I shouldn’t have said I’m weird for liking Halloween, because that’s not true. There’s nothing weird about liking Halloween. What I wanted to say – and what I should have said – was that I like Halloween because when you become an adult, you eventually find out that the truly scary things in life don’t just come out once a year on the night of 31 October. They’re around all the time, every day, and some people (strong, brave people) have to face true fear every day. I should have explained how, as an adult, once you’ve experienced death and sadness and the loss of loved ones (and lived through the entire range of emotions that goes hand in hand with those things – anger, longing, the sense of loss, the loss of self, the depth of sadness that can envelop a whole being sometimes for years), it feels a little bit good to be able to make a mockery of death for one night. It feels good and right and powerful to be able to say “up yours!” to death – and to cancer and diseases that take loved ones away well before their time; and to people who commit random acts of violence that kill hundreds of people and to natural disasters that destroy entire towns and cities in a matter of hours. It’s a way to celebrate the living, and to celebrate that WE are still living. And it’s also a way to remember and honour our dead. In conquering fear and death on this one night by sharing light and love with our neighbours and strangers, we are saying, “Not tonight, Death.” We can prove to death that we’re not afraid of it, that it can’t hurt us. We can show that whatever scary things go bump in the night or might jump out in front of us and shout boo or cackle wickedly in our ears, WE ARE NOT AFRAID. And we are not afraid because we are TOGETHER.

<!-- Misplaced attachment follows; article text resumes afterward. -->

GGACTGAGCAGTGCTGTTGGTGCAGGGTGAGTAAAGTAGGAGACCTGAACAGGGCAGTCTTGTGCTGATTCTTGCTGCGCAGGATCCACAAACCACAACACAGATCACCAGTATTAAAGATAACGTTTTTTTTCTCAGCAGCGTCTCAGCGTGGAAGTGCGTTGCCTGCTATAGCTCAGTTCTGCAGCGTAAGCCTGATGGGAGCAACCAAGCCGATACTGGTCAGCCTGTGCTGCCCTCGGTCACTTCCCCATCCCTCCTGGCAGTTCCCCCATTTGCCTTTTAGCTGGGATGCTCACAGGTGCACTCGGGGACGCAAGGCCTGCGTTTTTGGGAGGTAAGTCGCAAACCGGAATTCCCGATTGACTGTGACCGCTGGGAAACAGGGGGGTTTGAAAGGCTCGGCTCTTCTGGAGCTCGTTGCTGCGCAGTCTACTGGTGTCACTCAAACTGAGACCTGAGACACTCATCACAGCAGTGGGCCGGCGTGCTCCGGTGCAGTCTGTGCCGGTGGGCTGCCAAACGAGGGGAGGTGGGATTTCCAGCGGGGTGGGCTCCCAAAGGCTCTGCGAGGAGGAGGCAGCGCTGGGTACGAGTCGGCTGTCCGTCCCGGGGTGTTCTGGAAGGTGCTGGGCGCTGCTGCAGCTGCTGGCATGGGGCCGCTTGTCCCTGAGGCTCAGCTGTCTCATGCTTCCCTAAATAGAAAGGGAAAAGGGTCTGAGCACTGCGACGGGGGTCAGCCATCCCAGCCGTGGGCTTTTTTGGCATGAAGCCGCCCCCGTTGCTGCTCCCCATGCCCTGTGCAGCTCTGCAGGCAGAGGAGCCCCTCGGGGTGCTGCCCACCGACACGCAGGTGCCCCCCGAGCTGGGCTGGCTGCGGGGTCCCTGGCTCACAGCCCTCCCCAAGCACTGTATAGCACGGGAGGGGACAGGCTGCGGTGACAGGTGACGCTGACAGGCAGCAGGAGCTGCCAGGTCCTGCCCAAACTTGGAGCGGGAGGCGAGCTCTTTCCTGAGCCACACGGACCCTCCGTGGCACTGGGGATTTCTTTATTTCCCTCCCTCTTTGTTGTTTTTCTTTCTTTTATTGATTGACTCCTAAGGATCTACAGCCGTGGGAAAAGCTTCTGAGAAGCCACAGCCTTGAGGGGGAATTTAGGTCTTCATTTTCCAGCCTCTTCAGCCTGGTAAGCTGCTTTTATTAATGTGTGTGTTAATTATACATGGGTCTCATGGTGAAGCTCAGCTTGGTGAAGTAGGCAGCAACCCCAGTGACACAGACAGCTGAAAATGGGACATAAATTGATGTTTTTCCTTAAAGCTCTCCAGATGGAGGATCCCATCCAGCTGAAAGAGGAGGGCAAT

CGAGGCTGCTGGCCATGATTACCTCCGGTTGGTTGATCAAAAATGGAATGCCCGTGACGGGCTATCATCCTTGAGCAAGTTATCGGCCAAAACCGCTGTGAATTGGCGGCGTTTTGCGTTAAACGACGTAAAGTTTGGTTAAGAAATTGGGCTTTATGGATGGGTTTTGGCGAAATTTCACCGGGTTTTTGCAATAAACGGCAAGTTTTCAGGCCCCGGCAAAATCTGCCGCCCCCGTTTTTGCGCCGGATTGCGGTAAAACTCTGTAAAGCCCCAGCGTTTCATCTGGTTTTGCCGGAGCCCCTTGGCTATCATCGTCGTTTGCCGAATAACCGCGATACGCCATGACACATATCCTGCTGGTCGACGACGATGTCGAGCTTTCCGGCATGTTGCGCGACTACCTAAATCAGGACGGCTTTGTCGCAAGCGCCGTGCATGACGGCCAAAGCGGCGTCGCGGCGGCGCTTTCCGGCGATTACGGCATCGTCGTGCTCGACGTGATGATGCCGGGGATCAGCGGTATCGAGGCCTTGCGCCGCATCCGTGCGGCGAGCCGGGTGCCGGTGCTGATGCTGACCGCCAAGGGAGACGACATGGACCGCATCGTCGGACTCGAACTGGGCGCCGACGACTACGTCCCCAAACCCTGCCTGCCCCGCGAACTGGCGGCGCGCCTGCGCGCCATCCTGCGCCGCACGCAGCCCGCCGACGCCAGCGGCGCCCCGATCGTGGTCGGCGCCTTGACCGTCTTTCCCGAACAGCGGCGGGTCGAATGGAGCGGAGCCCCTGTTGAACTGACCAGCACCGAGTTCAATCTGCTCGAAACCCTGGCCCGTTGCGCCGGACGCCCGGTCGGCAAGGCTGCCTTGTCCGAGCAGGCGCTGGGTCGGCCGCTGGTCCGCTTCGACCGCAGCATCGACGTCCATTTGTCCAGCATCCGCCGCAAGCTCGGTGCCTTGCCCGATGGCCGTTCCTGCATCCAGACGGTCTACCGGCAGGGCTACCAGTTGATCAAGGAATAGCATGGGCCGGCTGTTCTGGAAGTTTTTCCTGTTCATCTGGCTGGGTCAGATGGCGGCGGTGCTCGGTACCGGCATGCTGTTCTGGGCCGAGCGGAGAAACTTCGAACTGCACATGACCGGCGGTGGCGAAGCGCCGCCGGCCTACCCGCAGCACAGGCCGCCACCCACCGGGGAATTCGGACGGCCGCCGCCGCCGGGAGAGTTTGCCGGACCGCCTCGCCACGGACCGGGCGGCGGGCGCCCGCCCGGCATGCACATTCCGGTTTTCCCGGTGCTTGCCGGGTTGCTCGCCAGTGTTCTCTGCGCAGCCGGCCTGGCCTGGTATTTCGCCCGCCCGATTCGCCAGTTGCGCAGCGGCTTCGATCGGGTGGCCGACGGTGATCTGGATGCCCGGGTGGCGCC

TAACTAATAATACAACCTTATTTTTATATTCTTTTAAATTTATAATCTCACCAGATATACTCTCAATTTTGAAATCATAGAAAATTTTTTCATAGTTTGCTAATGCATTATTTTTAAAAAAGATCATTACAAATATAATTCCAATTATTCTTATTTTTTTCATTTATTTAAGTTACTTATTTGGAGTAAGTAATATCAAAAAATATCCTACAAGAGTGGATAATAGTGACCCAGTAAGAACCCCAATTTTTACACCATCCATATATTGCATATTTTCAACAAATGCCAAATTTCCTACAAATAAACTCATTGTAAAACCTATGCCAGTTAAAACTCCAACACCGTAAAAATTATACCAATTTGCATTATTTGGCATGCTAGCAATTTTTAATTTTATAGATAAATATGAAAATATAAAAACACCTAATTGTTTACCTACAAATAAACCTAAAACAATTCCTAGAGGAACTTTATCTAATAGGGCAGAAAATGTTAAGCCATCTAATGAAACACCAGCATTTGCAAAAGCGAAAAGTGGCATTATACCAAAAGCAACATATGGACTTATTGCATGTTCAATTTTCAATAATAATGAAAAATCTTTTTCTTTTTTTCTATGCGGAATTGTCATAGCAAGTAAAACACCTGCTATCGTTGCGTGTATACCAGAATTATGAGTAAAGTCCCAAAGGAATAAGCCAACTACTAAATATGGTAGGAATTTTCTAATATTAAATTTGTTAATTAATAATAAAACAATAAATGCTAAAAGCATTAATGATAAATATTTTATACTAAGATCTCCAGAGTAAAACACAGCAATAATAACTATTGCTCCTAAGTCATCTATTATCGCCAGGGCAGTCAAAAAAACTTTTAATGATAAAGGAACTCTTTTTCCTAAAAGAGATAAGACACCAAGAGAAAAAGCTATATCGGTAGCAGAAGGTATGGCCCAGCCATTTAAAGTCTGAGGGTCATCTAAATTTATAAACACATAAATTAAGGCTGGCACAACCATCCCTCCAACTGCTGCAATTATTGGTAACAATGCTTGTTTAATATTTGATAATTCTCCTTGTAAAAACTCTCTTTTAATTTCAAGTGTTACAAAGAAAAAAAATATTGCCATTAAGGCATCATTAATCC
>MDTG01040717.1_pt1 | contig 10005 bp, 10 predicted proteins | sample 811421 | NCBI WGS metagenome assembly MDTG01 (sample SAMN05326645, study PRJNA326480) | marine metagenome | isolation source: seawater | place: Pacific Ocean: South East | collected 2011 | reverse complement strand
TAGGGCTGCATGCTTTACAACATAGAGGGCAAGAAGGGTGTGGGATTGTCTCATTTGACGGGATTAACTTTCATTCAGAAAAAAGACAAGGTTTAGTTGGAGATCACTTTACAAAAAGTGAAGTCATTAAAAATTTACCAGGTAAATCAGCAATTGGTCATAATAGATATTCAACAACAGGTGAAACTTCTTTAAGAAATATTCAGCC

And I think that probably should have been my short, kid-appropriate answer to that question: my answer is TOGETHER. I like Halloween, no, I LOVE Halloween because it BRINGS PEOPLE TOGETHER. It encourages people to walk around their streets together, neighbours leave their lights on for each other and for strangers, they get to meet their neighbours, share lollies and treats with kids, and maybe even give them a little scare as well (because when you’re a kid (if you’re a lucky kid), the only scares really are little ones). And for the kids, it’s one night where they get to dress up, roam around the streets with their friends and get free lollies and chocolate, right? To my inner kid at least, that’s what I remember being so cool about Halloween.